Abstract: Due to its prevalence in humans, pair bonding among other vertebrates has been a topic of significant interest and research. Important insights have been gained into the neural (proximate) and adaptive (ultimate) basis for pair bonding in mammals. However, little is known about the evolution of pair bonding in earlier vertebrates. In my PhD thesis, I used coral reef butterflyfishes (family: Chaetodontidae) as a model system for exploring the neural and adaptive basis of pair bonding in ray-finned fishes. I began by establishing functional and comparative model systems for undertaking neural research (Chapter 1). Using these model systems, I then tested the involvement of neurochemical-receptor systems that govern mammalian pair bonding in fish pair bonding (namely the oxytocin-like (isotocin, IT), arginine vasopressin-like (arginine vasotocin, AVT), dopamine, and opioid systems) showing that blocking these systems reduces pair bonding. In order to explore the brain regions in which these systems might act to exert this effect, I then compared receptor gene expression within key socio-functional brain regions between paired and solitary individuals. I found that pair bonding was associated with higher IT and AVT V1a receptor gene expression within the Vv/Vl of females but not males, and lower D1, D2, and mu-opioid receptor gene expression within several regions that mediate social and reward behavior, in both sexes. My results show that the regulatory network governing butterflyfish pair bonding is similar to that of mammalian counterparts, suggesting that the paralleled evolution of vertebrate pair bonding has relied on repeatedly co-opting “deep” neurochemical and anatomical homologies that were already established in early vertebrates ~ 420 MYA (Chapter 2). In my final chapter, I explore the adaptive function of butterflyfish pair bonding; I used comparative and experimental approaches to show that pairing bonding in butterflyfishes appears to have both a reproductive and non-reproductive basis, where pairing confers marginal gains in territory defense and foraging performances that increase with partnership endurance, providing an evolutionary incentive for partner permanency. Overall, my research generates important insight into the evolution of pair bonding in ray-finned fishes, and more broadly suggests that while the adaptive function of vertebrate pair bonding may be variable, the governing neural network has evolved largely in parallel throughout ~420 million years of evolution.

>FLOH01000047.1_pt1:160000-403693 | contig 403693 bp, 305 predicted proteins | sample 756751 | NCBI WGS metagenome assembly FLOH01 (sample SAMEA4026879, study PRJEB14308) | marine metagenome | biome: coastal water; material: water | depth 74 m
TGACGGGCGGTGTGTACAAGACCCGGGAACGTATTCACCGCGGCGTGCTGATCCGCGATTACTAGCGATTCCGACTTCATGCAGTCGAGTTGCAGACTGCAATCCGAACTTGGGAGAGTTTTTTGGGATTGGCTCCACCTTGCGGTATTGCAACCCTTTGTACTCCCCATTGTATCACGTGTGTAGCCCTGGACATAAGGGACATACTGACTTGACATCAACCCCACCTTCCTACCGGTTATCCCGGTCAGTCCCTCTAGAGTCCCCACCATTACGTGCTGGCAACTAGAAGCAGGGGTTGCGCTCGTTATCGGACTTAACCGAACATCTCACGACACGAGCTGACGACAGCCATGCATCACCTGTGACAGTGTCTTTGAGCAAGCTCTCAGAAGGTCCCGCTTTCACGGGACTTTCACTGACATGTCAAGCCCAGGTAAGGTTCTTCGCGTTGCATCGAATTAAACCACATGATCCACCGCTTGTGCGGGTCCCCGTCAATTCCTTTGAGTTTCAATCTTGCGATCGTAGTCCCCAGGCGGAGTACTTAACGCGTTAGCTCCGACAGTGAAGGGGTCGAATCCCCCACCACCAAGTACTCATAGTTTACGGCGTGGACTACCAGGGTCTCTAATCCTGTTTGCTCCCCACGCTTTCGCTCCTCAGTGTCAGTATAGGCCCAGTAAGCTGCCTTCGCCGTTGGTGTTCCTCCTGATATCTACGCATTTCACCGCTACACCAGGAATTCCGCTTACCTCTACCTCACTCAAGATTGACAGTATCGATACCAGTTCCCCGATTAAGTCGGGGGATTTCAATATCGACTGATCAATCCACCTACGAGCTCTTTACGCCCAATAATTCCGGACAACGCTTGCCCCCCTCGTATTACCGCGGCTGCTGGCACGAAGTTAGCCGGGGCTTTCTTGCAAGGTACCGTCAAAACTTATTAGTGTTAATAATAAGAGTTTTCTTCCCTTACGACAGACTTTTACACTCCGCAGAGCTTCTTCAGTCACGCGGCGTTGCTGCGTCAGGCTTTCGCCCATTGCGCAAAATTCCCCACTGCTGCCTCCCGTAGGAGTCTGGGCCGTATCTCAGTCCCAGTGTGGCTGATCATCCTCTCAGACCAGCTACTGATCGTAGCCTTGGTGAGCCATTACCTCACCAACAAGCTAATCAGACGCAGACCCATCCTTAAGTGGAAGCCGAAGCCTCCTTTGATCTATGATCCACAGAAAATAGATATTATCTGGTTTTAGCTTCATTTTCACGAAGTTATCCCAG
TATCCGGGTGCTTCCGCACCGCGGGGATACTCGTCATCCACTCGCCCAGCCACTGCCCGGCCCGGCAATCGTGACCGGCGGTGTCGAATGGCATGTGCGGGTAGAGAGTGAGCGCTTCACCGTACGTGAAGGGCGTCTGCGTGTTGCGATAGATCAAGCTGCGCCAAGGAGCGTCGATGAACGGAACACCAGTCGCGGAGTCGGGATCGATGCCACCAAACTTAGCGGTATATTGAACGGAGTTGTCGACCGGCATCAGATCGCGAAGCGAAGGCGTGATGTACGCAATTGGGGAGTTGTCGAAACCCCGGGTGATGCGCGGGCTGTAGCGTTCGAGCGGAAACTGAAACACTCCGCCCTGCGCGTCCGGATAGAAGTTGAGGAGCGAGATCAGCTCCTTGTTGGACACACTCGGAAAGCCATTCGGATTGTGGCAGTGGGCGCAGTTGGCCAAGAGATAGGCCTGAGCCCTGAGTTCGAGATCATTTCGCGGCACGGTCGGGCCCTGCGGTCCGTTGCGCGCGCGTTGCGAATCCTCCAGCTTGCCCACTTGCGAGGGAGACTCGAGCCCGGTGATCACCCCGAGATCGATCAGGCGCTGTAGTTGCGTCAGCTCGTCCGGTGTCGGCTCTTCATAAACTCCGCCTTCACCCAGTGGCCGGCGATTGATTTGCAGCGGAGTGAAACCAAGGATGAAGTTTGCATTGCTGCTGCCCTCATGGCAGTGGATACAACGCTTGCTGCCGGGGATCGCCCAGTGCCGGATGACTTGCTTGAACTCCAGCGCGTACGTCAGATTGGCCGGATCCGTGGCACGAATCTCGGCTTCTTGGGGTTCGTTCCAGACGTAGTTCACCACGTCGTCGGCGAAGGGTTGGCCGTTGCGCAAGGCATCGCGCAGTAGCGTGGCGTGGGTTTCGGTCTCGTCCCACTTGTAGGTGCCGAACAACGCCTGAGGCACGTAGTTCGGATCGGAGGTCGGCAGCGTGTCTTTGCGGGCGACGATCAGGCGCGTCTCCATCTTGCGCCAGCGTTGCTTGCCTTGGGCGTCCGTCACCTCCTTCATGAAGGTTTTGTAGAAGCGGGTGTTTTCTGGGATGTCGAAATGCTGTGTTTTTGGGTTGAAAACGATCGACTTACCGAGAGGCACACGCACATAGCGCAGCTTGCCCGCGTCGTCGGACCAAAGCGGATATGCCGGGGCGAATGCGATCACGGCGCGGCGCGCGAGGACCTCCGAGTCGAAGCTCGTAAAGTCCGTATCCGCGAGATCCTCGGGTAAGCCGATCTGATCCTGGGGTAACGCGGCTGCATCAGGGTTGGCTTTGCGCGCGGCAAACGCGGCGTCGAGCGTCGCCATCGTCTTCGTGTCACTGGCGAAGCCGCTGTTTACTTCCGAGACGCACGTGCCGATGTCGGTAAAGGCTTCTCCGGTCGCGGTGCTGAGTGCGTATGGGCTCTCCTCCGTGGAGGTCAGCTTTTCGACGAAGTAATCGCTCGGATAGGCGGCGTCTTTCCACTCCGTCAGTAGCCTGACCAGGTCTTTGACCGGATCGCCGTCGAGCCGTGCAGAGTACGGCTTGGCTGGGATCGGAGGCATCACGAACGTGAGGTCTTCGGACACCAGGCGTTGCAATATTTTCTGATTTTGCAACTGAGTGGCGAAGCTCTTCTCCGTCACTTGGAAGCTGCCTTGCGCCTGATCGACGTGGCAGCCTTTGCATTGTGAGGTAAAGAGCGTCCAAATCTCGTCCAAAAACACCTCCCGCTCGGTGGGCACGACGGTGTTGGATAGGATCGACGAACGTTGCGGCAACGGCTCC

Bio: Jessica’s passion for marine biology has taken her far from her land-locked origins of Wisconsin, USA. While earning her undergraduate degree in psychology and biology, she was awarded a NSF REU scholarship to travel to Shannon Point Marine Centre, Washington, USA, where she examined the effects of ocean acidification on temperate invertebrates. Afterwards, she earned her graduate diploma (with honours) in marine science from James Cook University, Australia, during which time she researched the interactive effects of increased sea surface temperature and ocean acidification on the behaviour of coral reef fishes. In 2012, Jessica was awarded a scholarship to undertake a Ph.D. within the ARC Centre of Excellence for Coral Reef Studies. After watching a transformative TED talk on the role of the “moral molecule”, oxytocin, in governing pair bonding and other forms of pro-sociality in humans and other mammals, Jessica immediately decided upon her thesis topic: to explore whether oxytocins’ role in governing pair bonding is evolutionarily ancient within the vertebrate lineage. This interdisciplinary topic has awarded her the opportunity to conduct her research between the Centre, Australia (supervised by Prof. Morgan Pratchett, and Drs. Stefan Walker and Andrew Hoey) and Harvard University, USA (supervised by Dr. Lauren O’Connell). She is also co-supervised by Assoc. Prof. Michael Berumen of KAUST University, Saudi Arabia.